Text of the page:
Wednesday, April 3, 2013

It's Quiet Around Here

It's become really quiet around here.  Really, really quiet.  Through January, we had all nine of our kids under our roof, well, most of the time.  At least when they weren't at school or work or a million other activities.  Tonight?  I've got three.  Yeah, down by two-thirds.  In her defense, Deborah is at work tonight, and she'll be back in the morning to sleep, which will bring me up to four.

David left the end of January for his LDS mission to the Oregon Portland Mission.  He's serving in a town called Molalla and seems to be doing really well.  His emails each Monday are short and to the point, but trying to read between the lines, he's growing so much.

Early Monday morning, William loaded up the three oldest of our remaining boys along with a bunch of other boys and seven leaders and drove to South Dakota.  These kids are spending their spring break doing service projects on the Sioux reservation up there, one of the very poorest counties in the United States.

And then there's today.  Today, we dropped Mary off at the Missionary Training Center where she'll spend the next two weeks.  After that, she fly to the Canada Vancouver Mission and be assigned to an area in British Columbia.  That mission takes in almost the whole province of BC, so it will be fun to see where exactly she ends up.  And that leaves me with the three youngest.

I didn't cry, really I didn't, when we dropped her off.  As we drove in, she heard me catch my breath and warned me in no uncertain terms that I was not to cry!  She was done crying, she wasn't going to do it anymore, and so I wasn't allowed because then she'd start.  But while my kids came into our home very fast (the first three in less than two and a half years), they're leaving even faster.  And this was not a scene I imagined all those years ago when I still had all three in diapers.

Mary has spend the last few days cuddling a lot with Aaron, and he has been so responsive to her.  They've taken several naps together.  I watch as he curls up against her and wonder, does he recognize her need for him?  Will he still be here to do it when she gets home in 18 months?  How can we cope if he's not?  So now, now that she's gone and the house is quiet, now is the time for tears.

Aaron has been on a bit of a roller-coaster the last few days.  But it's just been a baby one.  Not like the monster-scary ones that he sometimes likes to take.  His heart rate has been a little higher, he's needed a little more suctioning, and his oxygen hasn't been quite as stable as I'd like it to be.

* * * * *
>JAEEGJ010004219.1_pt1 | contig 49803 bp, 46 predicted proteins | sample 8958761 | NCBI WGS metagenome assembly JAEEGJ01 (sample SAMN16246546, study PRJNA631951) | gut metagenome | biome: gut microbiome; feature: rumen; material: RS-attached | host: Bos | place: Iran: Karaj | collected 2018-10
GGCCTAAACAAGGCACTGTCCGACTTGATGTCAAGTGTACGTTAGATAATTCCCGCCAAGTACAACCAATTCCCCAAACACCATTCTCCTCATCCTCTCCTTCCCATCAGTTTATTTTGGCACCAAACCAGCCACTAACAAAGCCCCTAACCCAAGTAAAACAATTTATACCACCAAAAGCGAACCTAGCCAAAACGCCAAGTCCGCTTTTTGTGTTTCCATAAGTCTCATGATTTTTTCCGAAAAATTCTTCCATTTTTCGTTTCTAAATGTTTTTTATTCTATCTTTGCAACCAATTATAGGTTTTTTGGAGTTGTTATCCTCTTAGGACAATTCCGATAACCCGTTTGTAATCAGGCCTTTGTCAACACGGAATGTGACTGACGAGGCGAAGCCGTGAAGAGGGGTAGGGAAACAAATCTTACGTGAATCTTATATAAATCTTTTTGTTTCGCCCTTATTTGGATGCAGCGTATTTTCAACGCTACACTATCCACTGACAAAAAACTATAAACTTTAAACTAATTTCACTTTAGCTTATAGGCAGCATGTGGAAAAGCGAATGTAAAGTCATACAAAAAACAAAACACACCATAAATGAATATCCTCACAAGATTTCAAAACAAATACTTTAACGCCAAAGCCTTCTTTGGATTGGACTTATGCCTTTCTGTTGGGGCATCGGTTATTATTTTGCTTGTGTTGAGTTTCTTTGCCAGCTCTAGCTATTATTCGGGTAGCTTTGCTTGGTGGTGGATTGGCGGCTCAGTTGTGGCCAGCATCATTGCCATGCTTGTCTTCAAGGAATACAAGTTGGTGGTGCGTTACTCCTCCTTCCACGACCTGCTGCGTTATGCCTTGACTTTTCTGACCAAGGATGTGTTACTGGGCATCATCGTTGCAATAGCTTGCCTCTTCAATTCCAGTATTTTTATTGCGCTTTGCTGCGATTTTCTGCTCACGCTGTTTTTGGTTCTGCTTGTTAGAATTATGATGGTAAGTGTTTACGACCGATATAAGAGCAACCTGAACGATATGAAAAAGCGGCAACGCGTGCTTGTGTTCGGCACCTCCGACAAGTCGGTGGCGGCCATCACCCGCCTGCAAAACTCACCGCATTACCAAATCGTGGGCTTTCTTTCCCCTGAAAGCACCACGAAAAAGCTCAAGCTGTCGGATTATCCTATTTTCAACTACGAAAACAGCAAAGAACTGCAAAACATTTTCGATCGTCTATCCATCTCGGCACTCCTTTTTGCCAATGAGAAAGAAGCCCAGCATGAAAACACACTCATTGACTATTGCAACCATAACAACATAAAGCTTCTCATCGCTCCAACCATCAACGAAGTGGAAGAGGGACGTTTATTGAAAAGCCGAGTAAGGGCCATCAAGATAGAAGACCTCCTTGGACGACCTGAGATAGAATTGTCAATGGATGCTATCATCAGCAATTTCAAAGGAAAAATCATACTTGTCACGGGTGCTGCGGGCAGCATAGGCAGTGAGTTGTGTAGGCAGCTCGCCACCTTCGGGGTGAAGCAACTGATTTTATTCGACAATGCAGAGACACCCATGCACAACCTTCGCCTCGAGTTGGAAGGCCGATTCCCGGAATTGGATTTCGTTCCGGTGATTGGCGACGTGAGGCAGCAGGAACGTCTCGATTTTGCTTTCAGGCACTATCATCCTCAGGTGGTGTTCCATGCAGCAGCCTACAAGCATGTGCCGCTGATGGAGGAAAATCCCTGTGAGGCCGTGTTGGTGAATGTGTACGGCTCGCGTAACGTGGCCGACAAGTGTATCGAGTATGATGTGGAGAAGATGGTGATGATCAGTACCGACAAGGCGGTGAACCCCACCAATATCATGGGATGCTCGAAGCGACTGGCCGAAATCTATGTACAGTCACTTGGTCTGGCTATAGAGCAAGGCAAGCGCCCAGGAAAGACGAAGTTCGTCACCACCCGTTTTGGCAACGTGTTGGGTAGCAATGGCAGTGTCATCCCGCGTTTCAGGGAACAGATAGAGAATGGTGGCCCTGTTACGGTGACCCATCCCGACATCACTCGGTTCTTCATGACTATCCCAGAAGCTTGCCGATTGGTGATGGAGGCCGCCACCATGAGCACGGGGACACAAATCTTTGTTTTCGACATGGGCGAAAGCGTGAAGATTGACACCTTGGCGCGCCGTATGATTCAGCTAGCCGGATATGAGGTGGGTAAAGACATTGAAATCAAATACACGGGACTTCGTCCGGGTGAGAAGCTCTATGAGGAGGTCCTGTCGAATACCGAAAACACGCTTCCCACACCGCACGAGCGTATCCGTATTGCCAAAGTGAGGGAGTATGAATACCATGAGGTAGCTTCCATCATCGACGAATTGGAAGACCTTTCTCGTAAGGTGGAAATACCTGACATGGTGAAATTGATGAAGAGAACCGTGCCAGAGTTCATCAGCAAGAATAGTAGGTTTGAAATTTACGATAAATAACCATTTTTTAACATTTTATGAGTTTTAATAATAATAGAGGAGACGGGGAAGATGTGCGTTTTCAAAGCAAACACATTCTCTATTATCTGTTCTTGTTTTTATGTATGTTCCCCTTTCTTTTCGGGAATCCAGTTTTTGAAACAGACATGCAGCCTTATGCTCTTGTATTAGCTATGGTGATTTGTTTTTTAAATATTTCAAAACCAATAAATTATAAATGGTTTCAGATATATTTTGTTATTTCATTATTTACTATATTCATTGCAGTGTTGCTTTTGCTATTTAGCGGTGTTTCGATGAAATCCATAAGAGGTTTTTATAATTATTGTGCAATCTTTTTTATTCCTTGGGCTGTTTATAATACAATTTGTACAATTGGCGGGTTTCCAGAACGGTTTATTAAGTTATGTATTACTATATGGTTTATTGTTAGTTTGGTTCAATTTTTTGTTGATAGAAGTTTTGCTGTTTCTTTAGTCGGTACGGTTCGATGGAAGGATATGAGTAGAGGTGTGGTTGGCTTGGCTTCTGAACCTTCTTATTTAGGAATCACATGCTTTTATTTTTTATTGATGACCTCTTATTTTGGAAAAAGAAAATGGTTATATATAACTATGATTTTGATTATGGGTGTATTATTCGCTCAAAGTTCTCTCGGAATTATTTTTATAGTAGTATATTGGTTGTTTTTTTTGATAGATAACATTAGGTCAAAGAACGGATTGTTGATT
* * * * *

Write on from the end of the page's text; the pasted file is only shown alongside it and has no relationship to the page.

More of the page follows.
It leaves you wondering, how many scenarios can go through your head in a very, very short time?  Is he sick, again, still?  It's been ten days since he first got sick, just about the length of a virus.  Has he not been getting enough fluid?  Yeah, I checked that one out and according to charts, he was being short-changed by about three to four ounces considering his weight.  So I recalculated his fluid/calorie intake to adjust for that.  Is it that we've lowered the support on the ventilator, and can he tolerate the new settings?   Is he just needing some time to get used to them, or is it more than his already scarred and fragile lungs can handle?  See what I mean about a myriad of thoughts?  That took me much longer to write out than it did to think of them.

Fortunately, today he seems to have settled down.  He's still pretty tired, but his nurses tell me he's not sleeping much at night, so I guess he's entitled to be sleepy during the day.

This last Sunday was Easter Sunday.  I am so grateful for the reality of that Easter morning over 2000 years ago.  So grateful for the knowledge of the resurrection.  I think I've always believed in it, but when holding a child close that you won't get to keep, when letting an older child, or two, go away for an extended period where you won't be able to hold and protect them, it brings new meaning to life.  It requires a deeper, more personal searching and knowledge than I've given it before.

I love Easter eggs, particularly the red ones.  Red is the color of death, and the egg the symbol of life.  I love the symbolism of life coming out of and through death.  No matter how dark the Fridays of our lives, Sunday will always come.

I'll leave you with a (very short!) video of Aaron with his Easter Eggs.  He thinks they were maracas! 

 And if Christ had not risen from the dead, or have broken the bands of death 
that the grave should have no victory, 
and that death should have no sting, there could have been no resurrection. 
But there is a resurrection
therefore the grave hath no victory, 
and the sting of death is swallowed up in Christ. 

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